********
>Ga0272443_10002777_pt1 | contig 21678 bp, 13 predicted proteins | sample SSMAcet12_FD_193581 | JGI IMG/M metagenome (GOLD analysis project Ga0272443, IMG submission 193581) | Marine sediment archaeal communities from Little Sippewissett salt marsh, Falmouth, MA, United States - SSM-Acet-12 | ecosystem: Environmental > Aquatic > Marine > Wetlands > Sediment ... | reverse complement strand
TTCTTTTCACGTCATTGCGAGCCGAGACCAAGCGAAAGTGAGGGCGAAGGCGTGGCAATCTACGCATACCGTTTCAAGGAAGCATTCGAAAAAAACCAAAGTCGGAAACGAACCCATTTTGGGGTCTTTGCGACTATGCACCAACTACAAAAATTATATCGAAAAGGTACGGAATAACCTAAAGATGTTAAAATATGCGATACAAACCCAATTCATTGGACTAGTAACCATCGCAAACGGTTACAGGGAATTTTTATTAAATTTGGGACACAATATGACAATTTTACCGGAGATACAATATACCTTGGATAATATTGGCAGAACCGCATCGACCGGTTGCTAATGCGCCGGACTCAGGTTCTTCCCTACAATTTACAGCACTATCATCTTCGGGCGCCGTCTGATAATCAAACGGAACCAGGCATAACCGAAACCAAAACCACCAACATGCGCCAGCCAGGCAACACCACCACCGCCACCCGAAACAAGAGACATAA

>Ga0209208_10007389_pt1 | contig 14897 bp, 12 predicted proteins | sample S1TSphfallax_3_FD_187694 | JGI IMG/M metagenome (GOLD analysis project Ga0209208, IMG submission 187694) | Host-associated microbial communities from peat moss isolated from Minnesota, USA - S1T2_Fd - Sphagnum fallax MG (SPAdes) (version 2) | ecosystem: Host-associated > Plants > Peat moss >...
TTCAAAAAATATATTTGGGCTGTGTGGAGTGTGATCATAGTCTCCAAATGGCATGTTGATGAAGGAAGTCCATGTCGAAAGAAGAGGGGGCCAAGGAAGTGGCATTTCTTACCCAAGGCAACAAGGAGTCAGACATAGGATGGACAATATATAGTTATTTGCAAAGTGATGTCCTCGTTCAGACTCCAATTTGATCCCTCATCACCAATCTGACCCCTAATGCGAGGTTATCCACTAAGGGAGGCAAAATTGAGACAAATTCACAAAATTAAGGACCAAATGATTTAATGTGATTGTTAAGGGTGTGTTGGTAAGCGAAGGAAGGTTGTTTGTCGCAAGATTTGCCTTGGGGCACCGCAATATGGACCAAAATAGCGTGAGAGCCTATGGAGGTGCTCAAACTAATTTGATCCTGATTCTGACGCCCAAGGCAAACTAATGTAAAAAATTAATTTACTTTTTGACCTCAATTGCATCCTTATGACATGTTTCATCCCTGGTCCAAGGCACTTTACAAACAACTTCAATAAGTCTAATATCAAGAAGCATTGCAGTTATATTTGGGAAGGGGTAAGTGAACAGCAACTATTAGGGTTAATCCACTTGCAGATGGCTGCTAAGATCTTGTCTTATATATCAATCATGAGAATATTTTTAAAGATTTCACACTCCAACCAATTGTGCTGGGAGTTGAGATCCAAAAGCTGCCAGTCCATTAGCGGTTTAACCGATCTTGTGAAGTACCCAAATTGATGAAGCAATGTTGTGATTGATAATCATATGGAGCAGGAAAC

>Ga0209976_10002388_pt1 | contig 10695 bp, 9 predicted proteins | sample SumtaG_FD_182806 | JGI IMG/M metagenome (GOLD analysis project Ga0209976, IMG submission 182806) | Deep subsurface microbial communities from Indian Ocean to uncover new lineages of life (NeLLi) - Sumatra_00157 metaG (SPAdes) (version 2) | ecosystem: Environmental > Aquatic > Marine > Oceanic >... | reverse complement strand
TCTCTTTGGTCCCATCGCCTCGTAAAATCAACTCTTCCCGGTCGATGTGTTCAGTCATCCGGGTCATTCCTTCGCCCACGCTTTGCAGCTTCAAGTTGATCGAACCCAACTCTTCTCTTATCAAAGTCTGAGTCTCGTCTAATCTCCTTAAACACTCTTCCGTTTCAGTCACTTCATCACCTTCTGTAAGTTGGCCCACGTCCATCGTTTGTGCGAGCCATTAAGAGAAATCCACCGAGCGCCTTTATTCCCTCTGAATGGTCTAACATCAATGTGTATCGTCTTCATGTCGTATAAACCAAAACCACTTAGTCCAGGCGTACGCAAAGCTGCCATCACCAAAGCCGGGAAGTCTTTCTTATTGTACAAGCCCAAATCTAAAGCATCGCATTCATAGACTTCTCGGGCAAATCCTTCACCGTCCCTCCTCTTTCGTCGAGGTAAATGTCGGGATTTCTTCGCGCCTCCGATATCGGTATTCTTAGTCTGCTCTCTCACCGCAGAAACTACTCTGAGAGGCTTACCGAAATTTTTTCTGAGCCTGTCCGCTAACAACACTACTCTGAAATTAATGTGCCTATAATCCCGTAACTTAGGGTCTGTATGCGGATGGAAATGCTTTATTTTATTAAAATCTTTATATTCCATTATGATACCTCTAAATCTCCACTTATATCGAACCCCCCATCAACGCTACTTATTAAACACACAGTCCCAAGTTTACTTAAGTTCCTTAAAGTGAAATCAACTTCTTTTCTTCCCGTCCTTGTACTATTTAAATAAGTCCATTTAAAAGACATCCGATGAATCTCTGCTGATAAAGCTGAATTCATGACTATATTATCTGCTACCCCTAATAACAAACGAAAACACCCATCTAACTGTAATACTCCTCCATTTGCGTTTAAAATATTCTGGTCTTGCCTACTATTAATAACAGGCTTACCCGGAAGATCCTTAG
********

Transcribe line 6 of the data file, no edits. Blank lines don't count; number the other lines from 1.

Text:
TCTCTTTGGTCCCATCGCCTCGTAAAATCAACTCTTCCCGGTCGATGTGTTCAGTCATCCGGGTCATTCCTTCGCCCACGCTTTGCAGCTTCAAGTTGATCGAACCCAACTCTTCTCTTATCAAAGTCTGAGTCTCGTCTAATCTCCTTAAACACTCTTCCGTTTCAGTCACTTCATCACCTTCTGTAAGTTGGCCCACGTCCATCGTTTGTGCGAGCCATTAAGAGAAATCCACCGAGCGCCTTTATTCCCTCTGAATGGTCTAACATCAATGTGTATCGTCTTCATGTCGTATAAACCAAAACCACTTAGTCCAGGCGTACGCAAAGCTGCCATCACCAAAGCCGGGAAGTCTTTCTTATTGTACAAGCCCAAATCTAAAGCATCGCATTCATAGACTTCTCGGGCAAATCCTTCACCGTCCCTCCTCTTTCGTCGAGGTAAATGTCGGGATTTCTTCGCGCCTCCGATATCGGTATTCTTAGTCTGCTCTCTCACCGCAGAAACTACTCTGAGAGGCTTACCGAAATTTTTTCTGAGCCTGTCCGCTAACAACACTACTCTGAAATTAATGTGCCTATAATCCCGTAACTTAGGGTCTGTATGCGGATGGAAATGCTTTATTTTATTAAAATCTTTATATTCCATTATGATACCTCTAAATCTCCACTTATATCGAACCCCCCATCAACGCTACTTATTAAACACACAGTCCCAAGTTTACTTAAGTTCCTTAAAGTGAAATCAACTTCTTTTCTTCCCGTCCTTGTACTATTTAAATAAGTCCATTTAAAAGACATCCGATGAATCTCTGCTGATAAAGCTGAATTCATGACTATATTATCTGCTACCCCTAATAACAAACGAAAACACCCATCTAACTGTAATACTCCTCCATTTGCGTTTAAAATATTCTGGTCTTGCCTACTATTAATAACAGGCTTACCCGGAAGATCCTTAG